Statement of AABB before the Advisory Committee on Blood Safety and Availability
Presented by Barbee I. Whitaker, PhD
May 9, 2006
Support for a U.S. Hemovigilance/Biovigilance Program
AABB believes strongly that there is a clear need for a U.S. biovigilance program to capture and analyze data regarding infectious and non-infectious risks associated with receiving a blood transfusion or a tissue transplant. Other countries, notably the United Kingdom, Canada and France, already have in place hemovigilance programs that provide policy makers and operational facilities with valuable data regarding transfusion risks. Because the United States, unlike these other countries, does not have a national blood program and because the U.S. population is approximately five to ten times bigger than any of these other countries, we believe that any U.S. hemovigilance program must seek to coordinate and integrate the existing efforts, to reduce duplication, and must be a public/private initiative to ensure that the effort is sustainable.
AABB has presented to this committee on numerous occasions about the need to invest in the collection and analysis of data regarding a host of blood and transfusion safety issues. Absent reliable data, policy decisions regarding transfusion safety will continue to be based on incomplete data and anecdotal evidence. Today, we do not have fully reliable data in the United States about the relative risks of transfusion, whether the risk is an emerging infectious agent or a non-infectious serious hazard of transfusion. For example, it is widely believed that current data underestimate the magnitude of noninfectious risks of transfusion. These underestimates are due in part to the fact that current data on noninfectious hazards are derived from passive reporting systems rather than the prospective, active investigation of blood components transfused into patients. A study involving three major teaching hospitals in Belgium concluded that current, passive reporting systems underestimate the true frequency of serious hazards of transfusion by 30-fold. Even fatal transfusion mishaps are subject to “significant underreporting.” Despite the established occurrence of fatal transfusion-associated graft versus host disease (TA-GVHD), there were no TA-GVHD fatalities reported to FDA from 1976 to 1985. As the government and private sector continue to face budget constraints, the Advisory Committee, HHS and blood organizations will need good, reliable data to prioritize corrective measures to mitigate transfusion risks
The AABB has long identified the development of a national hemovigilance system as a priority. The AABB 2006-2007 strategic plan identifies the development of a broader biovigilance system as one of the primary objectives for the association. As a practical matter, however, the AABB alone cannot implement a comprehensive national hemovigilance or biovigilance program. AABB, however, believes that it can serve a critical role in the development and implementation of this system. AABB has a demonstrated track record in bringing organizations and their interests together towards a common goal. Same examples are the Bacterial Contamination Task Force, the West Nile Virus Task Force, the AABB Inter-Organizational Task Force on Domestic Disasters and Acts of Terrorism, and the Nationwide Blood Collection and Utilization Survey.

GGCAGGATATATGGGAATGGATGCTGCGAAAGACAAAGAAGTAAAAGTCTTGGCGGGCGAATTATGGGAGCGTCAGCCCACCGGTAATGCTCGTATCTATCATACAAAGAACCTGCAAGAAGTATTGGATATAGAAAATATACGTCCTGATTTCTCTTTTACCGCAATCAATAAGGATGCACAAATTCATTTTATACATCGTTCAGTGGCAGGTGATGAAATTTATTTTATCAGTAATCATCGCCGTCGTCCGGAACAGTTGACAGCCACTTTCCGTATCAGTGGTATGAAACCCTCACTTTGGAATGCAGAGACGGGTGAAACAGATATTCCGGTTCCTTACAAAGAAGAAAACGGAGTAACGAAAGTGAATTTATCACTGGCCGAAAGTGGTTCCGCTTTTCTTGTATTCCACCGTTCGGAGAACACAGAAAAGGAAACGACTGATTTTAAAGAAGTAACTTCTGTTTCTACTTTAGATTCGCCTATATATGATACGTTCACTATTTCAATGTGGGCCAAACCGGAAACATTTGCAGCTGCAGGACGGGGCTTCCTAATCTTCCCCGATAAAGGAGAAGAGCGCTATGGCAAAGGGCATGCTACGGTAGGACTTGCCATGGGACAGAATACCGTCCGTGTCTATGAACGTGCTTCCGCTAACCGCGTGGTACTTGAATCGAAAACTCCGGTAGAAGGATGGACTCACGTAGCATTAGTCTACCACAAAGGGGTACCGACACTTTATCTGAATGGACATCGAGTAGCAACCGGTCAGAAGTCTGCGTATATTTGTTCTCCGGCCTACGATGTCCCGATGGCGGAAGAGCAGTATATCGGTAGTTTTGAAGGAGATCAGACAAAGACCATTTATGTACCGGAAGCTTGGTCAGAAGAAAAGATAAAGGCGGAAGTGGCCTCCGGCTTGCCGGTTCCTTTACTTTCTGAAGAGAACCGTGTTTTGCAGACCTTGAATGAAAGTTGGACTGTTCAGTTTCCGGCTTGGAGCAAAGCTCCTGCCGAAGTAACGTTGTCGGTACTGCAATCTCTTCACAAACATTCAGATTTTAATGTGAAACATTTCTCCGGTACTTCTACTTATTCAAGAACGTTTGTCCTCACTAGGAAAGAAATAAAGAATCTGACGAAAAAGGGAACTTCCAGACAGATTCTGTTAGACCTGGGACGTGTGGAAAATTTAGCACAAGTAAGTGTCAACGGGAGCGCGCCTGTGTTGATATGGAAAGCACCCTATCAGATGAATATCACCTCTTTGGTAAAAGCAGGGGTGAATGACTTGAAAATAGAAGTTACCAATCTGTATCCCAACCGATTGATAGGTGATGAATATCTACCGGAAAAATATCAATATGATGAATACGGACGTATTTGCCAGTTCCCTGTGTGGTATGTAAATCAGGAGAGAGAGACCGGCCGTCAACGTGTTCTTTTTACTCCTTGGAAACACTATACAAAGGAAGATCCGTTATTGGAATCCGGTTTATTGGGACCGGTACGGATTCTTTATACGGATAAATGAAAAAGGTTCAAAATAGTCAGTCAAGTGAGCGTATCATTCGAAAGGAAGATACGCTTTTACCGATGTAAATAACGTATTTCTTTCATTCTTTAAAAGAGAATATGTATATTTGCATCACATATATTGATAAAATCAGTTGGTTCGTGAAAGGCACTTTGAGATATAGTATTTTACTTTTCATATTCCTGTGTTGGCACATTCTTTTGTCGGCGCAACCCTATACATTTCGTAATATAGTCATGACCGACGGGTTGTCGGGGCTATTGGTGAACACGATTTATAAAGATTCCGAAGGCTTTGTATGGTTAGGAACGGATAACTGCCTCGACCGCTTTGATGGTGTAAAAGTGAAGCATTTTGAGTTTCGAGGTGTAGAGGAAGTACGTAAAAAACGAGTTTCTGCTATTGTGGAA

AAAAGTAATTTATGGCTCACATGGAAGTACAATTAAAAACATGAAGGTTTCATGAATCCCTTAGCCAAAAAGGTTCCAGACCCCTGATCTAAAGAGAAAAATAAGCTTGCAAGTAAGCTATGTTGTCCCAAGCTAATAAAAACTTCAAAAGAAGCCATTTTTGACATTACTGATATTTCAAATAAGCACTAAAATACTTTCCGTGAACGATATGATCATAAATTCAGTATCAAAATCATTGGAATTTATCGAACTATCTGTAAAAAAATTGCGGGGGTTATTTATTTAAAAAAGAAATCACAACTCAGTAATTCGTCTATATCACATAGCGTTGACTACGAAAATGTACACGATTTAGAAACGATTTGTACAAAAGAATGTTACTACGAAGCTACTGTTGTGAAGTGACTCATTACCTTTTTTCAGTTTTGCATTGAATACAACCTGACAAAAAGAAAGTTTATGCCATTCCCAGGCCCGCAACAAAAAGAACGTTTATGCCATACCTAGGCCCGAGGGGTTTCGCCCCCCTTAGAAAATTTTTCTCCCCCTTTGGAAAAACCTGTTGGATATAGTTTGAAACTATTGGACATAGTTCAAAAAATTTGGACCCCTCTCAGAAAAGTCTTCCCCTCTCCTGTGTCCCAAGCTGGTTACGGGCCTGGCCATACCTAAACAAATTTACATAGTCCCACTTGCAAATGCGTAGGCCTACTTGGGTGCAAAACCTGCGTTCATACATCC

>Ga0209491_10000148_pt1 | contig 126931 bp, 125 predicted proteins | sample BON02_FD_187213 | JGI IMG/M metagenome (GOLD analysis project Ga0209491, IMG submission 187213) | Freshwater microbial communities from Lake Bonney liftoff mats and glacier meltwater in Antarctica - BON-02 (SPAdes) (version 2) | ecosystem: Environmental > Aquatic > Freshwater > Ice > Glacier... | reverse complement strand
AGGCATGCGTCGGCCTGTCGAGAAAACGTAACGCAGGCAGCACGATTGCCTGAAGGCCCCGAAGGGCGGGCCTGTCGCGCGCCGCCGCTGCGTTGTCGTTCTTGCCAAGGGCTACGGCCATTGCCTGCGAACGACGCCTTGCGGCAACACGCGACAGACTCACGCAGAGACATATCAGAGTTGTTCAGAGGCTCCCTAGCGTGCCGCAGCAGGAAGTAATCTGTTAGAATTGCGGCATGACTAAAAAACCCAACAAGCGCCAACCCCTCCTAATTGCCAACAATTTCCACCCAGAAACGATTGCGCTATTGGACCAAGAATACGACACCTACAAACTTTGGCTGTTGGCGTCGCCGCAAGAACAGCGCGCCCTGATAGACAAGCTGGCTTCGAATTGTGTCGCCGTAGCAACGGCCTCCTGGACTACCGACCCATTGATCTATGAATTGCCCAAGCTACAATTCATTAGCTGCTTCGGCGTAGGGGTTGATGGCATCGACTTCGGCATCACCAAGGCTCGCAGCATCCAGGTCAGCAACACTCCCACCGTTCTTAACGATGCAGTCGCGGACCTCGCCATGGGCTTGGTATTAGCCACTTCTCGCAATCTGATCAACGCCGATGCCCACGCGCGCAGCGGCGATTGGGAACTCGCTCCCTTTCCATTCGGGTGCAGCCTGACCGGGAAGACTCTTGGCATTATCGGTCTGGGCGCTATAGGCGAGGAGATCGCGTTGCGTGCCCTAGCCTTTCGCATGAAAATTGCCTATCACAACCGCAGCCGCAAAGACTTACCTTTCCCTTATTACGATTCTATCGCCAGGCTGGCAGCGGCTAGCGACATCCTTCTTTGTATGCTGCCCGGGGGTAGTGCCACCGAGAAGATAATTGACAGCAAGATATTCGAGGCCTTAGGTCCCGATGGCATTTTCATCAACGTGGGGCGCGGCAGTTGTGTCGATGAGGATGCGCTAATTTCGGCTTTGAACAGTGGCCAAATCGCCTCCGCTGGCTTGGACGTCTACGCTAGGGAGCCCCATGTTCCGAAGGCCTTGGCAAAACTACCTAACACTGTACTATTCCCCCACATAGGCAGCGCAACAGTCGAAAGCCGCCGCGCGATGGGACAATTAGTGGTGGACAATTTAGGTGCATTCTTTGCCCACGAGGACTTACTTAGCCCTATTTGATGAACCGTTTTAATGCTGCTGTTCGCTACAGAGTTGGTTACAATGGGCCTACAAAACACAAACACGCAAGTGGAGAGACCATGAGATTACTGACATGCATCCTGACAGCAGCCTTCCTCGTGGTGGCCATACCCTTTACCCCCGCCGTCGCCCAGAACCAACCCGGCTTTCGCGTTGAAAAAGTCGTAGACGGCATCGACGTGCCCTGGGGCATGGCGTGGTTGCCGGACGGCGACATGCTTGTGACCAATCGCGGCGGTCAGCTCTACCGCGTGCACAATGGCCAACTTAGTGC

On June 1, AABB is initiating a pilot project to collect needed early warning data regarding the threat of transfusion-transmitted West Nile virus. With our unique perspective representing virtually all of the nation’s blood collection facilities, including community blood centers, the American Red Cross facilities and the hospital transfusion services responsible for transfusing most of the blood in the United States and our substantial experience in data collection – including several editions of the Nationwide Blood Collection and Utilization Survey – AABB is well-suited to collect and analyze such data. AABB is prepared to establish an inter-organizational task force and work with other interested parties, including HHS and international organizations that have many years experience in managing hemovigilance networks, to expand this project to collect and analyze data regarding other infectious, as well as noninfectious, risks of transfusion.
In the future, our larger goal is to expand such a hemovigilance program to a biovigilance program that will include data on tissues and cellular products, including hematopoietic stem cells. Our efforts in helping hospital blood banks managing tissue inventory in compliance with JCAHO and AABB standards, will put us in an excellent position to accomplish this endeavor.
AABB strongly believes that the private sector transfusion medicine community needs to work closely with the government in advancing our common goal of collecting and analyzing data regarding transfusion risks that will be used to improve patient care. We respectfully urge the Advisory Committee and Department of Health and Human Services to support the concept of a joint public/private initiative that brings the best of both sectors to address this urgent need.